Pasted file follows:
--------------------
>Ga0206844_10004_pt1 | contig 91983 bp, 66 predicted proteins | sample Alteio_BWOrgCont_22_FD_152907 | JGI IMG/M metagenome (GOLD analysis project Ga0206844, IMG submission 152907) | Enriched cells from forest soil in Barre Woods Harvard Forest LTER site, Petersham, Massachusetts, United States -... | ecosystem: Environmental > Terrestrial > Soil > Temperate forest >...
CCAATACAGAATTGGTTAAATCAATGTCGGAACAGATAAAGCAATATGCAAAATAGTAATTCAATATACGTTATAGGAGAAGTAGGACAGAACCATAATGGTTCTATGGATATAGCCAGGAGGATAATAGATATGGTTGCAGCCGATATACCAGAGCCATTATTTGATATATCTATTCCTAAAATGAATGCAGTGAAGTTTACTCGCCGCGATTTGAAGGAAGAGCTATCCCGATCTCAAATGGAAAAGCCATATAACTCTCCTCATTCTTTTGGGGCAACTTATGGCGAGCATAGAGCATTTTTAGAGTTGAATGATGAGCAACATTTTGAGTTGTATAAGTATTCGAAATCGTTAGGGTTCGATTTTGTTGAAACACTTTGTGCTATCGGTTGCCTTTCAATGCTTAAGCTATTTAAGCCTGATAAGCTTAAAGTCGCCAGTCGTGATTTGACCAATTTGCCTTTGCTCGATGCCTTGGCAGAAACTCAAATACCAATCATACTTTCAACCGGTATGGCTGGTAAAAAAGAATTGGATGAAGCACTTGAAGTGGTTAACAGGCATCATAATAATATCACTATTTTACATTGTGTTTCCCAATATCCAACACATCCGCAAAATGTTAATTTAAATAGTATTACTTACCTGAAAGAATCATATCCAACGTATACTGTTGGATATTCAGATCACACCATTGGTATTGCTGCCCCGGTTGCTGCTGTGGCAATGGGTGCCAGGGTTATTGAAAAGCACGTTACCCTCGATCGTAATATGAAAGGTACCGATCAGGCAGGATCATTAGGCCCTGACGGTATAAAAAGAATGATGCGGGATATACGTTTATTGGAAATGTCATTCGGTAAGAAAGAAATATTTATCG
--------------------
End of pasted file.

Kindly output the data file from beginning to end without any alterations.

>Ga0206844_10004_pt1 | contig 91983 bp, 66 predicted proteins | sample Alteio_BWOrgCont_22_FD_152907 | JGI IMG/M metagenome (GOLD analysis project Ga0206844, IMG submission 152907) | Enriched cells from forest soil in Barre Woods Harvard Forest LTER site, Petersham, Massachusetts, United States -... | ecosystem: Environmental > Terrestrial > Soil > Temperate forest >...
CCAATACAGAATTGGTTAAATCAATGTCGGAACAGATAAAGCAATATGCAAAATAGTAATTCAATATACGTTATAGGAGAAGTAGGACAGAACCATAATGGTTCTATGGATATAGCCAGGAGGATAATAGATATGGTTGCAGCCGATATACCAGAGCCATTATTTGATATATCTATTCCTAAAATGAATGCAGTGAAGTTTACTCGCCGCGATTTGAAGGAAGAGCTATCCCGATCTCAAATGGAAAAGCCATATAACTCTCCTCATTCTTTTGGGGCAACTTATGGCGAGCATAGAGCATTTTTAGAGTTGAATGATGAGCAACATTTTGAGTTGTATAAGTATTCGAAATCGTTAGGGTTCGATTTTGTTGAAACACTTTGTGCTATCGGTTGCCTTTCAATGCTTAAGCTATTTAAGCCTGATAAGCTTAAAGTCGCCAGTCGTGATTTGACCAATTTGCCTTTGCTCGATGCCTTGGCAGAAACTCAAATACCAATCATACTTTCAACCGGTATGGCTGGTAAAAAAGAATTGGATGAAGCACTTGAAGTGGTTAACAGGCATCATAATAATATCACTATTTTACATTGTGTTTCCCAATATCCAACACATCCGCAAAATGTTAATTTAAATAGTATTACTTACCTGAAAGAATCATATCCAACGTATACTGTTGGATATTCAGATCACACCATTGGTATTGCTGCCCCGGTTGCTGCTGTGGCAATGGGTGCCAGGGTTATTGAAAAGCACGTTACCCTCGATCGTAATATGAAAGGTACCGATCAGGCAGGATCATTAGGCCCTGACGGTATAAAAAGAATGATGCGGGATATACGTTTATTGGAAATGTCATTCGGTAAGAAAGAAATATTTATCG